Harrisburg-native Sean Banks had an epiphany when he was restocking a cooler at the local convenience store he managed — one that would lead him to starting Krisp Drinks LLC, a beverage company with the goal of providing a healthy alternative to sugary sodas and flavored waters.
Banks, an entrepreneur who previously started his own clothing line, noticed that he was restocking the flavored waters in his coolers multiple times a day. When he asked customers what compelled them to buy the products, many told him it was because of their perceived health benefits.
Upon researching the most popular flavored waters in the store, Banks said that many of the drinks that customers believed were a healthy alternative to sugary sodas weren’t as healthy as those customers may have thought.
“I started conducting research on different types of waters — their pH, flavors and their perceived benefits,” Banks said. “What I found was that most flavored waters are full of sugar and artificial ingredients.”
Banks then had a second epiphany while ordering those drinks for the store. Out of all of the drinks he stocked the coolers with every day, none of them were produced by Black-owned companies.
“The one thing I kept noticing was that there were no brothers on the shelf,” he said. “I could be that person to help make change to bring about some diversity in those coolers.”
These two realizations culminated in a budding business for Banks after his mother was diagnosed with diabetes and she had to swiftly change her diet, which he said was difficult for her because of her love of sugary drinks.
“She loved sodas and sweet tea, but knew she had to make a change,” he said. “That’s when I knew I had to make a drink that was diabetic friendly, organic and sweet enough for those used to sugary beverages.”
Banks quickly got to work on Krisp Drinks LLC — a flavored waters and drinks company that donates two percent of its profits to charities serving youth in underserved communities.
Beverage companies spent $1.04 billion in 2018 to advertise surgery drinks and energy drinks, according to a report released last month from the Rudd Center for Food Policy & Obesity at the University of Connecticut. Of those ads, Black preschoolers, children and teens viewed twice as many TV ads for sugary drinks and energy drinks compared to White youth in the same age groups.
Banks saved what he could while working at the convenience store and called a Shenandoah manufacturer that gave him a list of things he would need before he could move forward on the manufacturing of his product.
Within two months, Banks completed the manufacturer’s list and soon found a partner for the venture.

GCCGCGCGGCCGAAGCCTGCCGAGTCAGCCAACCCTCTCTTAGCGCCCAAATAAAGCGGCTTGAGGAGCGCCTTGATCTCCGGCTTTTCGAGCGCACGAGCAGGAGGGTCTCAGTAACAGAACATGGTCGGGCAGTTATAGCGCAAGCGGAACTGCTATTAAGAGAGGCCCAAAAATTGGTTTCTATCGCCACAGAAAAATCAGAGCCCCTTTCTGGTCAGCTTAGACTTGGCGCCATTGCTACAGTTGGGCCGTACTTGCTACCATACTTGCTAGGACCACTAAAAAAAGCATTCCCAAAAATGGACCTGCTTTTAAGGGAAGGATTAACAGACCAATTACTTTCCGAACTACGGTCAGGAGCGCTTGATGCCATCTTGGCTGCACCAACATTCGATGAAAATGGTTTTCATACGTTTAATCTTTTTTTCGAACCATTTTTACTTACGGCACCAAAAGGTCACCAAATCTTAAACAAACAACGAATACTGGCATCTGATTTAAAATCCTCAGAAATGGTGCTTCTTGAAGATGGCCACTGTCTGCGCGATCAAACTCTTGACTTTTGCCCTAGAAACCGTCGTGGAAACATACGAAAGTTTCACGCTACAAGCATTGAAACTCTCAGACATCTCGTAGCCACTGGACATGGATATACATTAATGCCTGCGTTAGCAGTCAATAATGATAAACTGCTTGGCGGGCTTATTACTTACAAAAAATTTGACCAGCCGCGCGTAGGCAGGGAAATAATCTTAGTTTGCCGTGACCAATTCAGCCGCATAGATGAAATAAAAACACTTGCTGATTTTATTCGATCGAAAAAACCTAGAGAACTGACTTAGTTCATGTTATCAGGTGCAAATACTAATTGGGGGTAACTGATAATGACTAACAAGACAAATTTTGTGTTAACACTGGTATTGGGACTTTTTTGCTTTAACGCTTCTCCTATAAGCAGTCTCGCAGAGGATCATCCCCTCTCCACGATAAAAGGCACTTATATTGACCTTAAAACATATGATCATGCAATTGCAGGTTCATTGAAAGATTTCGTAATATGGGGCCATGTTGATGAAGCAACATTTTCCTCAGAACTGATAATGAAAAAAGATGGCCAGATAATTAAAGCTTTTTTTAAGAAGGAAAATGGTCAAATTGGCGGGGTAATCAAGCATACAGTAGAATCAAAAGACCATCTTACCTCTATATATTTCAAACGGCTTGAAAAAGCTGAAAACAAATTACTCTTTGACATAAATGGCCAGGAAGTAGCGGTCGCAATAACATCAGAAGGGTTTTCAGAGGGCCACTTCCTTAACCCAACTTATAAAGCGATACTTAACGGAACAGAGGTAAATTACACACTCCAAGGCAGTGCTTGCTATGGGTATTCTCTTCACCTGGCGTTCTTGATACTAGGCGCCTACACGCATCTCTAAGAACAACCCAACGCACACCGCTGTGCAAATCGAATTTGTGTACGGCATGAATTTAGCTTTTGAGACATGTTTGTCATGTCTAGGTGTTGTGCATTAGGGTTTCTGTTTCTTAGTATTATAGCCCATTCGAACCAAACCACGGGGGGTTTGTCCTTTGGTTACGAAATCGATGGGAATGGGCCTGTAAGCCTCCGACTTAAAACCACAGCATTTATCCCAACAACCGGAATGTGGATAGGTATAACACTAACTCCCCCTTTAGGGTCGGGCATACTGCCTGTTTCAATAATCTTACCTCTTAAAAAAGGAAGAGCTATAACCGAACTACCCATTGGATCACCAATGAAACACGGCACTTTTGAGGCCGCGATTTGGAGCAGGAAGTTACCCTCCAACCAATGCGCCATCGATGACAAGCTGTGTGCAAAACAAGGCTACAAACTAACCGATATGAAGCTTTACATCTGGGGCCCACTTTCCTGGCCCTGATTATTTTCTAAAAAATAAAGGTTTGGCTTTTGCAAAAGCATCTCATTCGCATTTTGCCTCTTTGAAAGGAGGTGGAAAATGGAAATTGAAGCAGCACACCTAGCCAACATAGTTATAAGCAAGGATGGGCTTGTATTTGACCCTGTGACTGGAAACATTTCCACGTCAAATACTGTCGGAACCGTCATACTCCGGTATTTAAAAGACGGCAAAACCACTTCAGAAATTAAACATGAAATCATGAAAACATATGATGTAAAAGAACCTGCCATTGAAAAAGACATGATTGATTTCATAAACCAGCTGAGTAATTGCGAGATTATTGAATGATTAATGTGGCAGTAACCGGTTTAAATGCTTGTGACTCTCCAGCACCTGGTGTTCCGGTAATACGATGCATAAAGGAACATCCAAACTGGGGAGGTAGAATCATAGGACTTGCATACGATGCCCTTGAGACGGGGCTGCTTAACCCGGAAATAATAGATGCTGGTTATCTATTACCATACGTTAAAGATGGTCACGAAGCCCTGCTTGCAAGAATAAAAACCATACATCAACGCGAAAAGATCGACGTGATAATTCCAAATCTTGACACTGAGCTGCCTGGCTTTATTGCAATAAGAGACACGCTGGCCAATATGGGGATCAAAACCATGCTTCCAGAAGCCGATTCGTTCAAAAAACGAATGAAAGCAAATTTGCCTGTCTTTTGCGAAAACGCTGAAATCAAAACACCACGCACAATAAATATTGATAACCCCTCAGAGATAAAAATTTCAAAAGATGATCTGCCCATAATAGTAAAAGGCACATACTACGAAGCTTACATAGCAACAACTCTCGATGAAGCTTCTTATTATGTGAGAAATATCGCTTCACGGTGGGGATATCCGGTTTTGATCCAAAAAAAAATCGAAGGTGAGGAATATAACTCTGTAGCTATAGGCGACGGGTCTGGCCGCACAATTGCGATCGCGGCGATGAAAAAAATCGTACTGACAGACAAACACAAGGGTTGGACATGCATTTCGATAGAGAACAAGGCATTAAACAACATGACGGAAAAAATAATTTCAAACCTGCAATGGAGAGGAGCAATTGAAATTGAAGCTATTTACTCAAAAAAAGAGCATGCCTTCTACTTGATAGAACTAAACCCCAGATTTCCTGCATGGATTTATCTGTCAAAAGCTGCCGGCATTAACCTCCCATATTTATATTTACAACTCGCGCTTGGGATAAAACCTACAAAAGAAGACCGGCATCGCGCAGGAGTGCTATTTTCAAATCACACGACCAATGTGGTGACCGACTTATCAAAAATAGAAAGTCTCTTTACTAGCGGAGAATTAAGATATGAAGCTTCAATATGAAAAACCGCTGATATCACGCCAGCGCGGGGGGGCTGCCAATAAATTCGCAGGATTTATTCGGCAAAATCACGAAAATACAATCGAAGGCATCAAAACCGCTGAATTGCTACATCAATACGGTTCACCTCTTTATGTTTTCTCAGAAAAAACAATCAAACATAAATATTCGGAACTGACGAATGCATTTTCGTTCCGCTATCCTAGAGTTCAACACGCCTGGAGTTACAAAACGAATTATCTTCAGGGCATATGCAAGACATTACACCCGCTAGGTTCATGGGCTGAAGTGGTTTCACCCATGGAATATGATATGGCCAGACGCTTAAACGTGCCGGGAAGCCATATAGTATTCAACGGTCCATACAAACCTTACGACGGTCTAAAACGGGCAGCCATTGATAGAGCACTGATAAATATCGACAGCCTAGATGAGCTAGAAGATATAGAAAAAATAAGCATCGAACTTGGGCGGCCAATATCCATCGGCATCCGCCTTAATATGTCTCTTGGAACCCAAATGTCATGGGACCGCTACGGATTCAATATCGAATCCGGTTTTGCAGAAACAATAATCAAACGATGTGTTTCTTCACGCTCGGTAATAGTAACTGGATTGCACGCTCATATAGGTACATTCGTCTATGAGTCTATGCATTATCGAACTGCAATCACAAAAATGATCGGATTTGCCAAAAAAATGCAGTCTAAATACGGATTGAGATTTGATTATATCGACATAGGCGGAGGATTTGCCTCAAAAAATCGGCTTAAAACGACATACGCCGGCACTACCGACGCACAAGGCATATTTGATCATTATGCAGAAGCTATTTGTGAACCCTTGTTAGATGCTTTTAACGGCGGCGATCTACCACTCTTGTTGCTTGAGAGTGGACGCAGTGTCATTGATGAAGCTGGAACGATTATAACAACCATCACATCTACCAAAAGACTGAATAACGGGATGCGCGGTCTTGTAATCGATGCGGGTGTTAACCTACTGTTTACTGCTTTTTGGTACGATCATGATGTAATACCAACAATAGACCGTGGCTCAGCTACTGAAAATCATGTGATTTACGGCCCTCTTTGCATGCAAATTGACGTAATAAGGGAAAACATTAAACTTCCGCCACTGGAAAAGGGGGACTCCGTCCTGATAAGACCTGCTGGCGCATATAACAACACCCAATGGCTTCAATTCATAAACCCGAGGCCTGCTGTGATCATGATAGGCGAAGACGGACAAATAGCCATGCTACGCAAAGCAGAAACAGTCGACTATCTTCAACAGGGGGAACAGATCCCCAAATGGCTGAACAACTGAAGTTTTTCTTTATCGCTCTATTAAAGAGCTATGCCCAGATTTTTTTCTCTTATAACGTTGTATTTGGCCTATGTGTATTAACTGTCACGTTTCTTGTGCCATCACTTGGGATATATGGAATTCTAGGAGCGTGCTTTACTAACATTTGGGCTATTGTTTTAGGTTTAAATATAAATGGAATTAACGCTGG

Krisp produces three beverage lines: Krisp Flava, subtly flavored spring water; Krisp Fruitish, spring water made with additional flavoring; and Krisp natural spring water. Both Fruitish and Flava’s formulations were created in Banks’ dining room with the help of friends and family members.
Banks said that while the purpose of his drinks are to provide a beverage option in stores that offers zero sugars, zero net carbs and ten calories a bottle, he created the Fruitish line for customers like his mother, who wouldn’t normally purchase flavored waters.
“(Fruitish) is flavored water but it isn’t organic. It’s designed as an entry point for people used to sodas and sweet tea,” he said. “When we were working with our flavor house that does the professional formulations, I said I needed more sweetener in it. If it doesn’t taste like Kool-Aid, the underserved minority communities won’t like it.”
Banks’ venture was helped along through one-on-one consulting with the Kutztown University Small Business Development Center of Pennsylvania. Martin Bill, a program manager of international trade and agribusiness at the center, said that Sean thoughtful, thorough and methodical in the creation of his company.
“His approach to business and design shows talent,” he said. “He does his homework.”
Krisp first found its way into local convenience stores after Banks began going door to door to local businesses. He said that he found a break in the form of an agreement with Dave Riswold, owner of Harrisburg-based D&F Distributing, who gave him a list of stores his company distributed to and offered to purchase a pallet of the flavored waters and take the drinks to any stores that purchased the product.
Krisp looks to soon expand out of the local market.
The company is currently sending products to big box stores such as Rutters, Giant and Wawa with the hopes of getting the drinks approved and placed into coolers in time for the spring, when most companies reset their products and introduce new ones.
Banks recently signed an agreement with Cascadia Managing Brands, a Ramsey, New Jersey-based food and beverage brand management firm, to take an equity position in the business.
Cascadia is working with Krisp to provide Banks with an avenue to national distribution.
Early in the creation of his company, Banks struck a friendship with leadership at the firm who helped him ensure he was driving the brand in the right direction. He said they were stunned that he had created the product, partnered with a local manufacturer and brought the product to local convenience stores, all on a $35,000 budget.
Now that he is able to fully partner with the firm, Banks said he hopes to begin hiring to have four full-time employees by the end of the year and have the products in over 200 stores in the same time frame.